Tuesday, June 29, 2004

Traffic bottlenecks on the rise

As traffic gets heavier and jams last longer, commute time is growing for Bangaloreans
VINITA A SHETTY Times News Network

IF more Bangaloreans are starting earlier these days, it’s certainly not to pack more into their day. They’re trying to beat unpredictable traffic jams and bottlenecks and reach work on time by setting out almost an hour or two early. On any given day, peak hour traffic volumes in central Bangalore reach 10,000 pcu (passenger car units), in i n t e r m e d i at e Bangalore they are between 3,000-7,000 pcu and in peripheral Bangalore they can go up to 3,000-5,000 pcu. So, getting from point A to B during peak h o u r s requires a good head start for the ave r a g e Bangalorean.
D evd a s Nayak Jeppu, a factory manager who lives in Basavanagudi and works in M a d iva l a says, “To reach work at 9 am, I have to set out before 8 am. The route I take crosses two flyover construction junctions, one near National College ,Basavangudi, and the other near Dairy Circle. The same route would take me just half an hour about five years ago, now it takes me an hour and a half,” he rues. Manasa Sastri, a techie lives in Hebbal and works near Raj Bhavan. She leaves home by 7.30 am to reach work by 9 am. “The Hebbal Junction-Raj Bhavan Road has 12 major junctions and is always jammed. I have to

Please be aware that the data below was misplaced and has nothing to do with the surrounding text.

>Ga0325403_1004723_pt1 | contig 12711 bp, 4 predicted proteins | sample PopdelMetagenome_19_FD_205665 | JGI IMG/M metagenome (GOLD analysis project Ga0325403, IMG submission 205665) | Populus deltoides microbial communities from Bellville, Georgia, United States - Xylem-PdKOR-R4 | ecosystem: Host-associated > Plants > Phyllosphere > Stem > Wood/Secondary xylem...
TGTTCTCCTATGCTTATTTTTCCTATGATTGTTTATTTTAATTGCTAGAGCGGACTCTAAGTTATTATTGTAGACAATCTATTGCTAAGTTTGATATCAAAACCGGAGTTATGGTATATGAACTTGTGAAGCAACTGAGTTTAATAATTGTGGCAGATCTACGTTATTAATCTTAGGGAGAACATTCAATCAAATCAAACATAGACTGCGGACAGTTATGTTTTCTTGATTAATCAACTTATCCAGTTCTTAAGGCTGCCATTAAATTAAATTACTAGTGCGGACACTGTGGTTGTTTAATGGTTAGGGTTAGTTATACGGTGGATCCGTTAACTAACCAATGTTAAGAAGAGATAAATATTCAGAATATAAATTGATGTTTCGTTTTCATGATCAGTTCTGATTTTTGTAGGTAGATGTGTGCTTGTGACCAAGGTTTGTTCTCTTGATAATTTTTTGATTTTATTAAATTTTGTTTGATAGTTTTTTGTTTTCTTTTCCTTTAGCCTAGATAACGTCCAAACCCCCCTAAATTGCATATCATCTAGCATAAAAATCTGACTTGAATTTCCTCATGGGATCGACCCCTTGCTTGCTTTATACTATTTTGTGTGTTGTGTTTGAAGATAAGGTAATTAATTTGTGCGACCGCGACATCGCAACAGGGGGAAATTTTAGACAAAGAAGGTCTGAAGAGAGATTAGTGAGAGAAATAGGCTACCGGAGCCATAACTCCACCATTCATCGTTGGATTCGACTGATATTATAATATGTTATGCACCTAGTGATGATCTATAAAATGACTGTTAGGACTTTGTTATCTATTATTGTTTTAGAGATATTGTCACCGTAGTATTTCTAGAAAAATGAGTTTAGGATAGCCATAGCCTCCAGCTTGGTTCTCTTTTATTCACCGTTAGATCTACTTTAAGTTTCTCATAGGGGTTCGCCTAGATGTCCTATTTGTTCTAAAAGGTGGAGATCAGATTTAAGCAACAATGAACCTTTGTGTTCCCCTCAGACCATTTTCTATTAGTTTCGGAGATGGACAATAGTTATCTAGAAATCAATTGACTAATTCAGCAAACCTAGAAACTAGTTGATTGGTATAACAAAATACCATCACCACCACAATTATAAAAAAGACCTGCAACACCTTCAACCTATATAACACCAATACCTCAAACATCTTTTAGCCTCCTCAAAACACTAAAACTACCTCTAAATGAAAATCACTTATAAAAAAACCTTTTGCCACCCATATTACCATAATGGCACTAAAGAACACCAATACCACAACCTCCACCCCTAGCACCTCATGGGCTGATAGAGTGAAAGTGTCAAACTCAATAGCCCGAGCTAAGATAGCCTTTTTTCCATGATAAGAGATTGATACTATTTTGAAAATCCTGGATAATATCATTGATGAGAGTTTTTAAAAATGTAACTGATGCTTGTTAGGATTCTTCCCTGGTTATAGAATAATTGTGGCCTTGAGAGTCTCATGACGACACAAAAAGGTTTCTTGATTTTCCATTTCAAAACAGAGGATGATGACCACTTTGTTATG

make an early start,” she says.
South End Circle junction, a six-arm intersection, handles 12,000-plus vehicles at peak hour. “I have to leave at least two hours early. It does not matter that much if there are delays in the evening as we are usually heading home. Even the Modi Hospital junction, which is a four-arm intersection, can cause half an hour delay every day,” says M Krishna Kumar, a bank officer who lives in the area. Most arterial roads leading to the central business districts from Hosur Road, Marathahalli, Bannerghatta Road, Hebbal, Banaswadi, Sankey Road and Old Madras Road are blocked as early as 7. 30 am, with school buses and factory buses. “The traffic delays go on till about 10 am. It clears after that. In order to reach early, people are now setting out around 8 am and the jams intensify during that time,” says general physician Dr VS Kumar .
Traffic expert and chairman of the Traffic Education and Safety Trust, MN Sreehari says, “Bangalore has a network of 4,300 km of roads and 250 km of arterial roads. Most of the delays are on the arterial roads and at peak hours, jams can drag on for 20 minutes or more. For a city with over 18 lakh vehicles, there is not just a need for police manpower to ensure an even flow of traffic, but also for the existing manpower to be deployed, utilised effectively and efficiently for a smooth traffic run.”


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